LGBTQ+ History Hub graphic

LGBTQ+ History Hub

This hub is a work in progress. Have some resources to add? Let us know!

In This Hub


Cambridge is a well-known leader in LGBTQ+ rights. The city was first in Massachusetts to perform gender-affirming surgery in 1972, and in 2004 it became first in the country to grant same-sex marriage licenses. City government has also seen many “firsts,” from the first openly gay Black mayor (Kenneth Reeves) in 1992, to the first openly lesbian city councilor (Katherine Triantafillou) in 1993 to the first openly lesbian Black mayor (E. Denise Simmons) in 2008. Since the mid-20th century, many of its residents and organizations have been vocal advocates for queer and trans rights alongside those of women, people of color and immigrants.

Despite a lack of publicly recognized, concerted efforts to advance LGBTQ+ rights before the past century, queer and trans Cantabrigians were present and active in many aspects of the city’s life since its founding. From stories of prominent residents, such as members of the Longfellow family to those whose experiences are not widely known, especially women, Bipoc individuals and members of the transgender community, these citizens have shaped all aspects of Cambridge and its history indelibly.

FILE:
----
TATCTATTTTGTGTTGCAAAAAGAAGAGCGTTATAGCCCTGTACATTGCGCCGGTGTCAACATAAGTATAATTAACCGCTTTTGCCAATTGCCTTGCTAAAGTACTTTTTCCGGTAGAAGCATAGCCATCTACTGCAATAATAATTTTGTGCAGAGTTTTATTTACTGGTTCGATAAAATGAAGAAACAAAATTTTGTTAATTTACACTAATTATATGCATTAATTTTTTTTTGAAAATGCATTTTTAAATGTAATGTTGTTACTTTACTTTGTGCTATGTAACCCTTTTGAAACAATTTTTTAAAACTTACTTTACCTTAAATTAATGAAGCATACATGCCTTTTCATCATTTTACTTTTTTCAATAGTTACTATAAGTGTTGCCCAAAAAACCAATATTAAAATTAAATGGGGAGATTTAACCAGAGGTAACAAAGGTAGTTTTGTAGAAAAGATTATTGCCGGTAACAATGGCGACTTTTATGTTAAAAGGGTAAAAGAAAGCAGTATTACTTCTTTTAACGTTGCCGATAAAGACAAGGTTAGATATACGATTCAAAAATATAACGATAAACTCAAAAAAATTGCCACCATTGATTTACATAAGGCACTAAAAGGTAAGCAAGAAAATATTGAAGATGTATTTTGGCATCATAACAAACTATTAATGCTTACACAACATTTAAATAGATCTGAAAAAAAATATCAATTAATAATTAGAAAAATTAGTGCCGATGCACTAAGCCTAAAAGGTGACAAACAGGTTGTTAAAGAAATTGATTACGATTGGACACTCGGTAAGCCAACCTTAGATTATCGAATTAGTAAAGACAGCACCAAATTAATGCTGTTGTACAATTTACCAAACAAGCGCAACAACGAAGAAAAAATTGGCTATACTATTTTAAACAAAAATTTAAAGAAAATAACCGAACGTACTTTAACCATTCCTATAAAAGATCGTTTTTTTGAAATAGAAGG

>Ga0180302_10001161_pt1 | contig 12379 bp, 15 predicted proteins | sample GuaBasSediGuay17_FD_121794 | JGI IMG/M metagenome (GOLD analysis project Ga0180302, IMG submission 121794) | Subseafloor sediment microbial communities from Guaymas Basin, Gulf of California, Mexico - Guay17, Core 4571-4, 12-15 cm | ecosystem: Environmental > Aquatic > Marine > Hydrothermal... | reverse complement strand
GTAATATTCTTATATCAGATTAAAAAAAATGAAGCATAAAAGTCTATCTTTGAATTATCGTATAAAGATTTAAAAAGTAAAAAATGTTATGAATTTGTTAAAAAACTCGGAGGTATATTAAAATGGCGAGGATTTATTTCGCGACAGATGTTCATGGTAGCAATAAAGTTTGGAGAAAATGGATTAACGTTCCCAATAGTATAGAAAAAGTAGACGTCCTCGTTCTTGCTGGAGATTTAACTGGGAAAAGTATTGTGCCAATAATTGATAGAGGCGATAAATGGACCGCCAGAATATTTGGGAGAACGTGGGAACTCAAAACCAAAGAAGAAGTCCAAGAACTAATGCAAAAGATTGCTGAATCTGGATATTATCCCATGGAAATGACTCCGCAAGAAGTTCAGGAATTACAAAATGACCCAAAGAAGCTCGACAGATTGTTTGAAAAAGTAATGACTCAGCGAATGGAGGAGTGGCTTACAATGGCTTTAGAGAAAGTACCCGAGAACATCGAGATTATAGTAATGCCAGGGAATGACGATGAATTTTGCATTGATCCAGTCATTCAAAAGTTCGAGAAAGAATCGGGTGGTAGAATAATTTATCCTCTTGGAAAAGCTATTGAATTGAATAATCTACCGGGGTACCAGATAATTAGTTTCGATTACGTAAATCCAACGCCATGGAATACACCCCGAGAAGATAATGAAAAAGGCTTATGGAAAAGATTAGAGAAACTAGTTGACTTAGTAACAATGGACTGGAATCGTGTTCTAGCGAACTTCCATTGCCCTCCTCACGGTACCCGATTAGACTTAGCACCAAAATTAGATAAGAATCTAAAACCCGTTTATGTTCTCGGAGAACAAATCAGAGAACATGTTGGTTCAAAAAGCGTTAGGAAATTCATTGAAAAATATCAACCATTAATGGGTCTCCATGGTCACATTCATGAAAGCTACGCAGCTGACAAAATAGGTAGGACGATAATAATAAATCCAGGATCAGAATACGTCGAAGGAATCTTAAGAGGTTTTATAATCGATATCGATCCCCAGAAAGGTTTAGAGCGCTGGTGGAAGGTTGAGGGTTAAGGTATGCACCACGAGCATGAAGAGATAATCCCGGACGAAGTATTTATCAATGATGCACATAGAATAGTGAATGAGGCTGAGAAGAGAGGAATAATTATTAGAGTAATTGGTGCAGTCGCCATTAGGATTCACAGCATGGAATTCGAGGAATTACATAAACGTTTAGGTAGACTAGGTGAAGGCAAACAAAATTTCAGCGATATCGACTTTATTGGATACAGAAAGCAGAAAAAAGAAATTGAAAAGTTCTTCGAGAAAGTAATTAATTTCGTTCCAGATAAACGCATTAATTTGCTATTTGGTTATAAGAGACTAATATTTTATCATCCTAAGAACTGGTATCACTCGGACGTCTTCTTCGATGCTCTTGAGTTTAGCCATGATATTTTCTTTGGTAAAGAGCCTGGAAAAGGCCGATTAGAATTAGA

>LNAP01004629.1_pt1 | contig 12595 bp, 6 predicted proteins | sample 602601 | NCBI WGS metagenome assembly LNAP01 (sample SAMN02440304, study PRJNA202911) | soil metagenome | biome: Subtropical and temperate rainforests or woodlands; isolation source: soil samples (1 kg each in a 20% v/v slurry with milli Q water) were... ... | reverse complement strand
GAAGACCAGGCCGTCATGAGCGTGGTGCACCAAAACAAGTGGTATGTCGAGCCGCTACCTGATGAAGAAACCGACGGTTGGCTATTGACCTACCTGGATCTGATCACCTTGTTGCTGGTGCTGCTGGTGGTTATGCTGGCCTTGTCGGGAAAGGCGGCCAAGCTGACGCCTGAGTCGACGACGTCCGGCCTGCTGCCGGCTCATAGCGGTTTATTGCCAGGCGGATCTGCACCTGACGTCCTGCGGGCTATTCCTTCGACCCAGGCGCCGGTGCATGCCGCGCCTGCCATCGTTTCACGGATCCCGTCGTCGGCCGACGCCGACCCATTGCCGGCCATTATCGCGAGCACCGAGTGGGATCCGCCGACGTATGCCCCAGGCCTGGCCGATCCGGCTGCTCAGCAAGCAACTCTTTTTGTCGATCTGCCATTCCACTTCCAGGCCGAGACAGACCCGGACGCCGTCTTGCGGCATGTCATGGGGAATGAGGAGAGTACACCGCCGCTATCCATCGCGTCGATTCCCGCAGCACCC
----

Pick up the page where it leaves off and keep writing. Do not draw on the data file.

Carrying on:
Articles + Presentations

Archival Material

Cambridge Women’s Heritage Project database

The City of Cambridge is aware of a loading issue and is working to fix this. Stay tuned!

Self-guided Tours

Oral Histories

Partner Organizations

Special thanks to Rayshauna Gray and Meta Partenheimer for compiling resources for this History Hub!